My dad joined a biker gang. Well, sort of. To clarify he joined an off-roading club. In my opinion, they’re just as hardcore as any biker gang. Probably more so since they have to map their own way in the desert, ride down 40 foot slip faces, and shit in the desert. I’m pretty sure shitting in the desert is more hardcore than a bar fight since there aren’t even shrubs for you to hid behind. You just find yourself a nice sand dune, make like a cat, and hope to God that no one from your group is taking a walk in your direction. I was going to suggest jackets, but apparently they have that covered already. So they’re pretty much a biker gang but with cars.
We started off in Liwa, which is an oasis in the middle of the desert. At some point during my trip here I’ll have to stop saying “middle of the desert” because EVERYWHERE is the middle of the desert. The entire country is desert.
We headed out at 6:15am to see the desert roses. If someone had told me that I’d be out in the desert at such an ungodly hour a year ago, I would’ve kicked them in the shins and run away screaming, “YOU’LL NEVER GET ME ALIVE, SUCKERS.” But the new(ish) me was all about adventures, so I was actually excited. Desert roses aren’t actually roses, or any actual plant at all, since hardly anything grows in the sand with 110 degrees Fahrenheit and sunshine that can fry your morning eggs and bacon. Desert roses are actually sand and mineral formations that form petals (use your imagination, ok?) and that’s where the name comes from. As we were looking around for those, our guide, Marina, had scampered up a 30 foot slipface like a mountain (desert?) goat. We watched as she then sat at the edge and proceeded to slip down on her bum. Dennis videoed the whole thing while narrating it.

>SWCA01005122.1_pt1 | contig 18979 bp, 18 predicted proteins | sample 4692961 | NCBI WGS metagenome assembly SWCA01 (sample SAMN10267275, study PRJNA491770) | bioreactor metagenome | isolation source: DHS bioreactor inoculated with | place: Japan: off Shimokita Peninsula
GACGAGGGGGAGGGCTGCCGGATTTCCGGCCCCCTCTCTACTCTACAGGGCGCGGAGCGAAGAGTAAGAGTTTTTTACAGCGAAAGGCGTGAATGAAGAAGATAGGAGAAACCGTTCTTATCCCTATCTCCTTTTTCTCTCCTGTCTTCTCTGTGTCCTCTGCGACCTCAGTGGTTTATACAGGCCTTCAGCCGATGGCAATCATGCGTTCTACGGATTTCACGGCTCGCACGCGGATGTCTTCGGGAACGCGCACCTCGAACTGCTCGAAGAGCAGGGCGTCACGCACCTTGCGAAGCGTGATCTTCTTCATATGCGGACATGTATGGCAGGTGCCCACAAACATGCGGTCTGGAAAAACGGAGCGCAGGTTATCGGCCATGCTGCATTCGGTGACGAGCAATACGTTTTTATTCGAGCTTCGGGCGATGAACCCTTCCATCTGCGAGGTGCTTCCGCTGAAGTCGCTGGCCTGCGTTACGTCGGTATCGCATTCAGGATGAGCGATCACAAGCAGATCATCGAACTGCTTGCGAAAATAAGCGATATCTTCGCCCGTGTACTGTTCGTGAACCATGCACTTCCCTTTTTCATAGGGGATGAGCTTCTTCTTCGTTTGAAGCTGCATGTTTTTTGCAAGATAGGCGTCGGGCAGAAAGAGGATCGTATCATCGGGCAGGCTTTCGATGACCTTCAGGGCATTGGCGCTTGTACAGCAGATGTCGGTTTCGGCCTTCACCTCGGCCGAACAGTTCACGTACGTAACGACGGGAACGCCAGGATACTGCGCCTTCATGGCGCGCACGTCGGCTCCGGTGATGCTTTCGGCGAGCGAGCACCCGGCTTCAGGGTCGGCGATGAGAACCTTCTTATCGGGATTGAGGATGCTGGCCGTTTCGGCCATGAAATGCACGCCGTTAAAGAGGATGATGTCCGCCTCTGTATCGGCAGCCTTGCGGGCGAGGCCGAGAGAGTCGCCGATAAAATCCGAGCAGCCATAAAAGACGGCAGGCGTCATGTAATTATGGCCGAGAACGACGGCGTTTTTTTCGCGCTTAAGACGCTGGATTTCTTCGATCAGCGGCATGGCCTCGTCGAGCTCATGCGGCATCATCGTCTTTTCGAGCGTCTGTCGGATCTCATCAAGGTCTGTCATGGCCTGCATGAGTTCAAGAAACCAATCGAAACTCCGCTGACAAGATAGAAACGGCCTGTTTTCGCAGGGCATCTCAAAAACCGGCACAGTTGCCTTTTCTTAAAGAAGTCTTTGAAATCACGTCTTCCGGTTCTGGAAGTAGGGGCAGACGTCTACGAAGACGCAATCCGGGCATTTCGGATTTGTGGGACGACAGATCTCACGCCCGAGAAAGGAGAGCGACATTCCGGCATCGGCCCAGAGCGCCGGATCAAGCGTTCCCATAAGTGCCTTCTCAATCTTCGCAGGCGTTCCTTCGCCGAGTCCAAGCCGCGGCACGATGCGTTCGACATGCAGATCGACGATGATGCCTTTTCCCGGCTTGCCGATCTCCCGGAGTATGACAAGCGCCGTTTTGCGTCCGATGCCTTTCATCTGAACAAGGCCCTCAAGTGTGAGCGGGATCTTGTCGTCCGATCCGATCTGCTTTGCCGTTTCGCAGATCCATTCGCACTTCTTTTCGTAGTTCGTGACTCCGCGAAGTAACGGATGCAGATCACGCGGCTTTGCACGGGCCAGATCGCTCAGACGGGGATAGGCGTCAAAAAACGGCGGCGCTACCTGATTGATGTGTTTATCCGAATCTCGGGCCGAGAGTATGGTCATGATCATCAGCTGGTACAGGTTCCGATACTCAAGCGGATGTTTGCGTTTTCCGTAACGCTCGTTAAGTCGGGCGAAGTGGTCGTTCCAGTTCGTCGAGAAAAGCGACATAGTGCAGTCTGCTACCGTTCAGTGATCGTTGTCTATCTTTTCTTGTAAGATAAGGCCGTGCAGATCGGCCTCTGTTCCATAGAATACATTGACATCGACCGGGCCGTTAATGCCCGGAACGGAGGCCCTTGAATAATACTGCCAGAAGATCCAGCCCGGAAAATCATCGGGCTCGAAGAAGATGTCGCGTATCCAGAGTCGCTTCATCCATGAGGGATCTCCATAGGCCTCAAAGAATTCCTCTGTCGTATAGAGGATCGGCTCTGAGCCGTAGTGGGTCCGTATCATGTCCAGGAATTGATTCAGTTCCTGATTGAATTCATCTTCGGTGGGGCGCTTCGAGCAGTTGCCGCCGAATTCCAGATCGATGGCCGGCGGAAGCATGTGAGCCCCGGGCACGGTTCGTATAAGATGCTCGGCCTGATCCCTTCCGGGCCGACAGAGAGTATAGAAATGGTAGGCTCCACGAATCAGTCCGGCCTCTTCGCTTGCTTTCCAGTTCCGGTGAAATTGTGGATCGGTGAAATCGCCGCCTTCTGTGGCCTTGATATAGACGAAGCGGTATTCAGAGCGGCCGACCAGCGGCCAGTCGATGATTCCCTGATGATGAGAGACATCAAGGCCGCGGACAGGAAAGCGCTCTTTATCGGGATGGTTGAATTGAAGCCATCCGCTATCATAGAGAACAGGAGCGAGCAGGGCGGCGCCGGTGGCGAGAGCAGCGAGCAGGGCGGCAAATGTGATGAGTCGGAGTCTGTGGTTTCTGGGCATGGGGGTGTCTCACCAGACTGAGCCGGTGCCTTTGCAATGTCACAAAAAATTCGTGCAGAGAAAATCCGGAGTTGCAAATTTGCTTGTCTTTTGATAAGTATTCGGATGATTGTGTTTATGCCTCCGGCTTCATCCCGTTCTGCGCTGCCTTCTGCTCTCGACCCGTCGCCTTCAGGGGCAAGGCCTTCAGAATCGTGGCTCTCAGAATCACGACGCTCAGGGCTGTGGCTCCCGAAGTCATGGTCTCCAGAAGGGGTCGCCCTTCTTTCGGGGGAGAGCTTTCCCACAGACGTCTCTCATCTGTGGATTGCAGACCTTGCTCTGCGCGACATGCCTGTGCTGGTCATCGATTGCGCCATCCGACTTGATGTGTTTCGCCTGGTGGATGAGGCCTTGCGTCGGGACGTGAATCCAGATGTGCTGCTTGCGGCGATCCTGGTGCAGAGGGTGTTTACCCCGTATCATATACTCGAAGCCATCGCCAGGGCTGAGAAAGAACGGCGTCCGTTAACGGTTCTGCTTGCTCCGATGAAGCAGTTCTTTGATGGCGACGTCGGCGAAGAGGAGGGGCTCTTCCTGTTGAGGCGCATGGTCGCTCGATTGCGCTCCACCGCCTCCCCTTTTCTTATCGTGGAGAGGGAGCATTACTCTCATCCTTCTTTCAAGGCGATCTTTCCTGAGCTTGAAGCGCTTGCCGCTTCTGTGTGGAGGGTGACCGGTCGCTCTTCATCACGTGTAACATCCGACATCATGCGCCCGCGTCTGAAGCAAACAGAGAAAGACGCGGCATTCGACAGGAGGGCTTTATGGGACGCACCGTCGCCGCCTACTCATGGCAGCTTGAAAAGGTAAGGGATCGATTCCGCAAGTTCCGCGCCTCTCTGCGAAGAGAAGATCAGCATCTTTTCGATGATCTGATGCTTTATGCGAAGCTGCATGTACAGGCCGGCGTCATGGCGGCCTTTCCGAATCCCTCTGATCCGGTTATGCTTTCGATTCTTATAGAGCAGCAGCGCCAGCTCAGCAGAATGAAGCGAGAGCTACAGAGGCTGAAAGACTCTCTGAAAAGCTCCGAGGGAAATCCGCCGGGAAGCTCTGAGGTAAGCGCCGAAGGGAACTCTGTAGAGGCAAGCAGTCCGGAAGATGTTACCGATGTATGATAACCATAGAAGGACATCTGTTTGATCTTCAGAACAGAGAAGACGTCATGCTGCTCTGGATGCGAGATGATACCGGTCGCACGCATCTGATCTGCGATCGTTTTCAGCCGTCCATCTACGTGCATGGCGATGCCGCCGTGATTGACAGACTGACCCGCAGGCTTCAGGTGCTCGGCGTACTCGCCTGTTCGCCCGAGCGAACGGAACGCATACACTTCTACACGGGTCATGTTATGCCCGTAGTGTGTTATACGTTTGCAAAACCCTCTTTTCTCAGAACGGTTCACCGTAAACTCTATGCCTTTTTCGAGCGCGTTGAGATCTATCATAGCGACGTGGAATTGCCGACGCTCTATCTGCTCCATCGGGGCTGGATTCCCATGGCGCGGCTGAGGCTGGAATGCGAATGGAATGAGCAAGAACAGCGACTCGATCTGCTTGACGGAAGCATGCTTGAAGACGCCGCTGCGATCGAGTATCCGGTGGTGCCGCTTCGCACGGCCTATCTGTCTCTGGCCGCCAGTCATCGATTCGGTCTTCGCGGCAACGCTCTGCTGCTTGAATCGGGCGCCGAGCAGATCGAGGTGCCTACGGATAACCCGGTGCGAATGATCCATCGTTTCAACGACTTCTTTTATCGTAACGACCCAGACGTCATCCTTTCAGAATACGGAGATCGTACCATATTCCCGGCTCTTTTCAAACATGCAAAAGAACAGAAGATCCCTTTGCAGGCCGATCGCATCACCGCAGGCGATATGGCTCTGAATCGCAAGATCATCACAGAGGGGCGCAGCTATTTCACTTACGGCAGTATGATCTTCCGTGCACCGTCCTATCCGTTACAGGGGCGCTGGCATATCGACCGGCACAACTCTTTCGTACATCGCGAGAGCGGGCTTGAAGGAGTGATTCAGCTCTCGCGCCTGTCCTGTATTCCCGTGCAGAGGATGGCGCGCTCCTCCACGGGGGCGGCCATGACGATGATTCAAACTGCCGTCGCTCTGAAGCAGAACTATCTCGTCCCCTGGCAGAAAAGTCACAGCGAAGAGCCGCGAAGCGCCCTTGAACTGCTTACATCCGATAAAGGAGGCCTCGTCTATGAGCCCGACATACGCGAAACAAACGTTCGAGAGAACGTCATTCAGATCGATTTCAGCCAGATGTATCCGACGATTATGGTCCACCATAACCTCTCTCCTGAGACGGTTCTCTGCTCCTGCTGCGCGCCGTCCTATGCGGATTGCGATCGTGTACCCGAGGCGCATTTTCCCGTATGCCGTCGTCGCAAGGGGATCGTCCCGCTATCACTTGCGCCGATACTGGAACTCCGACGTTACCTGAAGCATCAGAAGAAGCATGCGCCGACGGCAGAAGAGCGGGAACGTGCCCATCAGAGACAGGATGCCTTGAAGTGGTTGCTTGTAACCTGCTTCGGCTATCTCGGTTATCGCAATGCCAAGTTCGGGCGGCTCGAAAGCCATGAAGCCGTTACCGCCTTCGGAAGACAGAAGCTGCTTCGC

“This is Dennis. It’s 2016 and we’re in Liwa. That’s Marina coming down a 30 foot slipface on her butt. The sound you hear is the sand avalanching. It really sounds like an elephant farting.”
After our desert rose viewing, we went back to the hotel for breakfast and naps before our afternoon dune bashing. That’s when you take your car out into the desert and go up and down sand dunes like they’re nature’s rollercoasters. Except nature gives no shits about safety because you can’t sue nature.
Grandpa Bernie shook his head, “I’m going to need a few drinks before I go anywhere.”
For the record, he and Grandma Eileen aren’t actually my grandparents, but I call them that since they act like they are.
That afternoon, we let the air out of the car tires, did a radio check, and drove out into the desert. Our merry little caravan had four cars: Marina as the Marshal (leader) with me and my family as her passengers; a young couple, Dom and Suzie in the second car; Dennis, Jean, Grandpa Bernie, and Grandma Eileen in the third car; and Tatiana and her daughter Sophie bringing up the rear. I never expected the desert to be so beautiful. Every moment was different, which is how I ended up with an insane amount of pictures of sand dunes. Dune bashing was fun too, right up until Marina decided to open the windows and turn off the AC. To be fair, her engine was starting to overheat.